- New Zealand: International Trade (Feb)
- Korea: Consumer Survey Index (Mar); Philippines: Public Finance (Jan)
- Weekly: **Initial Claims Data Revisions Completed**
- Euro area: Flash Consumer Confidence Indicator (Mar)
- US: New Residential Sales (Feb)
- Belgium: Business Survey (Mar)
- Uruguay: GDP (Q4)
- more updates...
Economy in Brief
Kansas City Federal Reserve Factory Index Strengthens; Expectations Surge
The Kansas City Fed reported that its index of regional manufacturing sector business activity increased to 20 during March...
U.S. Initial Unemployment Insurance Claims Rise
Initial claims for unemployment insurance increased to 258,000 (-3.0% y/y) during the week ended March 18...
U.K. Retail Looks Less Bulletproof
For the most part, the assessments embodied in the March survey from the UK's CBI are being taken as being upbeat...
U.S. Existing Home Sales Fall to Five-Month Low; Inventory Remains Tight
Sales of existing single-family homes declined 3.7% (+5.4% y/y) to 5.480 million units (AR) during February...
U.S. FHFA House Price Index Momentum Diminishes
The FHFA U.S. house price index remained unchanged during January following a 0.4% December increase ...
Japan's Trade Trends Turn Sharply Higher
Japan has logged its largest current account surplus since April 2010...
by Tom Moeller May 23, 2016
The overall U.S. unemployment rate has averaged 5.0% since Q4 of last year, half its late-2009 peak. For all of 2015, the 5.3% jobless rate was down roughly two percentage points from 2014. Despite the overall decline great variation amongst individual states continued.
In the latest report for April, California's 5.3% jobless rate was less than half the 12.1% peak averaged during 2010. Unemployment in Illinois of 6.6%, though up of late, was down from the peak of 10.3% averaged both in 2009 and 2010. The jobless rate in Texas has been fairly stable since early last year near 4.5%, but remained down versus the 2008 average high of 8.4%. In Tennessee, last month's 4.3% rate compared to the 2009 average high of 10.6%. New York's unemployment rate of 4.8% compared to the 2009 peak of 8.9%.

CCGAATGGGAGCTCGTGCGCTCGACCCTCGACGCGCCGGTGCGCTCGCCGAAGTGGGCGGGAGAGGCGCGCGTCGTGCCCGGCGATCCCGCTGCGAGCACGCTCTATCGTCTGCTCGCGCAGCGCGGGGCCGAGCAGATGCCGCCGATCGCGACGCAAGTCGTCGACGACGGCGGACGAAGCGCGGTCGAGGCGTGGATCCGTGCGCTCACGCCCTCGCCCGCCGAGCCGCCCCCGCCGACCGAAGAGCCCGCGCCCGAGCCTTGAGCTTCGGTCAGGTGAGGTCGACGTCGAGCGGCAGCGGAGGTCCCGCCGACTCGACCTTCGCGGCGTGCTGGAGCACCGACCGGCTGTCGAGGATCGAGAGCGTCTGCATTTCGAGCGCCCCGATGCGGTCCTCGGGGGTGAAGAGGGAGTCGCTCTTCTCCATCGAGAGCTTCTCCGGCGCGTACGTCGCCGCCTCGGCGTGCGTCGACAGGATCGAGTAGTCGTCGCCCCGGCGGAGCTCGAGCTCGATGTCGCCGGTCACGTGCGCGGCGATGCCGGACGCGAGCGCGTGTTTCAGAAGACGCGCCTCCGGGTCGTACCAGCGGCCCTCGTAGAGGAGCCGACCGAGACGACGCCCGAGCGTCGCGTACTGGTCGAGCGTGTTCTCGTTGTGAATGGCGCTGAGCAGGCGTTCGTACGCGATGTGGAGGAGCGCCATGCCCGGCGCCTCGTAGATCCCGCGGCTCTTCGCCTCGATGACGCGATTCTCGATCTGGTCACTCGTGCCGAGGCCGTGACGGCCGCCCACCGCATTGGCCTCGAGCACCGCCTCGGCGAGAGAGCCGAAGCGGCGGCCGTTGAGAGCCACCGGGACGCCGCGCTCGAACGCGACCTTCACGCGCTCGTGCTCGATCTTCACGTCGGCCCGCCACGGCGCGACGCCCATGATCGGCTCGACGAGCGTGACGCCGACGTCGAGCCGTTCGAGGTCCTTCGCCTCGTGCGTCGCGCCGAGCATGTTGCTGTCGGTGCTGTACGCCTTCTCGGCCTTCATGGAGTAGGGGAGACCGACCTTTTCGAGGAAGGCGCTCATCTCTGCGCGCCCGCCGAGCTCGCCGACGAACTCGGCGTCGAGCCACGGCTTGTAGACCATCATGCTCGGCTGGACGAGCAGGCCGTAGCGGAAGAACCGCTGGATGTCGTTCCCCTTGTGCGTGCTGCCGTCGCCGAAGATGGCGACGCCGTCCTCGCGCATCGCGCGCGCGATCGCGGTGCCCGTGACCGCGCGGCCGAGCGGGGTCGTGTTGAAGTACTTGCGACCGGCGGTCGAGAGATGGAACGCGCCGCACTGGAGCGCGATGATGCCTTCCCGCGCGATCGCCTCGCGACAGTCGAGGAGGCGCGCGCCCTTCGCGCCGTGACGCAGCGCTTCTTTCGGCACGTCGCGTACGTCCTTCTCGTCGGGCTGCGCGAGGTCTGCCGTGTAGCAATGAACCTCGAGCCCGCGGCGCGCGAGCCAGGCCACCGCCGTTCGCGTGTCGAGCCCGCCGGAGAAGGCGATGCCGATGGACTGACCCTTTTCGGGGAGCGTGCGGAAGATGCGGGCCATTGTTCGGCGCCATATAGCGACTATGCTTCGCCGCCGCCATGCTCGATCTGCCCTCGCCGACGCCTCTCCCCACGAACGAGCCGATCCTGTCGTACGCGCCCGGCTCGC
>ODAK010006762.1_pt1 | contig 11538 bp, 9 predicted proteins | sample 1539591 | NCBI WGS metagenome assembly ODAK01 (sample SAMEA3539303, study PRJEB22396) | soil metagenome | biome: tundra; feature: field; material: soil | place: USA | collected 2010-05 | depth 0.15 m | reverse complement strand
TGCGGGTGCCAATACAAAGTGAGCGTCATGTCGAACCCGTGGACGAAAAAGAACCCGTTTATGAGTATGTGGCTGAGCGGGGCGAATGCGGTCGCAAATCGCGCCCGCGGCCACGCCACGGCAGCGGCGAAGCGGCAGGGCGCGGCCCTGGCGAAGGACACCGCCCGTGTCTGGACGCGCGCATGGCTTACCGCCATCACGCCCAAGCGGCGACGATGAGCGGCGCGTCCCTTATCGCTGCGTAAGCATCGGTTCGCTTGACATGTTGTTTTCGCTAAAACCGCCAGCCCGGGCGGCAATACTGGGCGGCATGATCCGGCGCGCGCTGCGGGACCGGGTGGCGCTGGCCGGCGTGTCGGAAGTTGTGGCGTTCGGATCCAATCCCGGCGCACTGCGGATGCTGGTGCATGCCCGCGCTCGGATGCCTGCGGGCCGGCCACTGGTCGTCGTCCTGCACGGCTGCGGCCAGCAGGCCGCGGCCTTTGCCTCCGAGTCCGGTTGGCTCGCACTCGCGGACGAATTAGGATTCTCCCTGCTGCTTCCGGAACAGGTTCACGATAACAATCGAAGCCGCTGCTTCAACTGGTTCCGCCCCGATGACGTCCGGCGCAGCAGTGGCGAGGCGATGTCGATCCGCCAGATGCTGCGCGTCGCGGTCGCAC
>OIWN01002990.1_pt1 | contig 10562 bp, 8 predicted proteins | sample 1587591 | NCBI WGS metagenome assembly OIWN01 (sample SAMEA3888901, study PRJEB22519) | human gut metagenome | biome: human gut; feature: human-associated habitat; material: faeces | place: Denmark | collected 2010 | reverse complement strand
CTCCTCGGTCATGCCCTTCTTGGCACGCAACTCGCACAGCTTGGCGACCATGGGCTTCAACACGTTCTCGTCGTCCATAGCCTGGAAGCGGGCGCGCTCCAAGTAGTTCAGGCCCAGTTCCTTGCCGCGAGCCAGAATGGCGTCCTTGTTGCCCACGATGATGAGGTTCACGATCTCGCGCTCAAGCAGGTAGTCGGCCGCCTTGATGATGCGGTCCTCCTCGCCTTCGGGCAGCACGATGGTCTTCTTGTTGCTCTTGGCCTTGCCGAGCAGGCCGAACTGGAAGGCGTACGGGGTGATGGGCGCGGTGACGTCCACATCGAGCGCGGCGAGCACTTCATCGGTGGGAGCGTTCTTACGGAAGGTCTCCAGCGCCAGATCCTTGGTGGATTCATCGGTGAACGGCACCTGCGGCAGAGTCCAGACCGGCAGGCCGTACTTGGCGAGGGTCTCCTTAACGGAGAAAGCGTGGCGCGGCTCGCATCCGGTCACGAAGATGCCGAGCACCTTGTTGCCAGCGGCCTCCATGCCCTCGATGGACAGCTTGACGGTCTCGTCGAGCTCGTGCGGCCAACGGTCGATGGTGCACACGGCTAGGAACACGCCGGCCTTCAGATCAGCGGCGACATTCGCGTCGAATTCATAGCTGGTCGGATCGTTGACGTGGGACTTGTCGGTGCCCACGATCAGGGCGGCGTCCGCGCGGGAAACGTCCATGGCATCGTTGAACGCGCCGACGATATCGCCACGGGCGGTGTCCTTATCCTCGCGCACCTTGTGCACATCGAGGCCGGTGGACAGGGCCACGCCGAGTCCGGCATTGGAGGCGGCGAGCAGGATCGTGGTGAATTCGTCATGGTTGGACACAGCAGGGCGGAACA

Amongst mid-sized states, Michigan showed perhaps the greatest degree of reduced joblessness in the country. It's 4.8% rate was down from 6.4% at the end of 2014, but roughly one-third of its 13.8% peak in 2009. New Jersey's 4.7% rate of joblessness compared to 9.5% averaged in 2010, while Virginia's rate at 3.9% was below the 7.0% peak in 2010. Amongst smaller states, Vermont's decline in the unemployment rate resumed this year and fell to 3.2%, compared to a high of 7.0%. Connecticut's has backed up a bit to 5.7%, yet it's still below the 9.1% for all of 2010. South Dakota's rate fell to 2.5% from the 5.0% peak.
Increased unemployment, however, occurred in several states last month such as Ohio where its 5.2% jobless rate was up from the 4.6% low. Illinois' recent 6.6% rate was higher than 5.8% nine months ago. Pennsylvania's 5.3% jobless rate was up from 4.6% as recently as February. North Dakota's rate of 3.2% was up from the 2.7% low.
The unemployment rate figures in individual metropolitan areas continued, in most circumstances, to differ widely from the state numbers. Florida's 4.8% unemployment rate was below the 5.5% in the Miami metro area, although Miami's rate was down from 11.1% average in 2010. Michigan's 4.8% jobless rate also was under the 5.6% jobless rate around Detroit. In 2009, it averaged 15.0%. New York state's 4.9% unemployment rate was below the 5.4% rate in New York City, while California's 5.3% rate roughly equaled the 5.1% around Los Angeles. Also close to one another were Illinois' unemployment rate of 6.6% and Chicago's 6.5%, both of which have risen lately. Ohio's 5.2% rate equaled Cleveland's rate of joblessness. Working the other way were Washington state's 5.8% jobless rate which exceeded Seattle's 4.8%, which also has moved up.
State unemployment figures are available in Haver's EMPLR database.
Total U.S. Unemployment Rate
Ten States With Highest Jobless Rate
|Ten States With Lowest Jobless Rate|
|Jobless Rate In Other Selected Large States|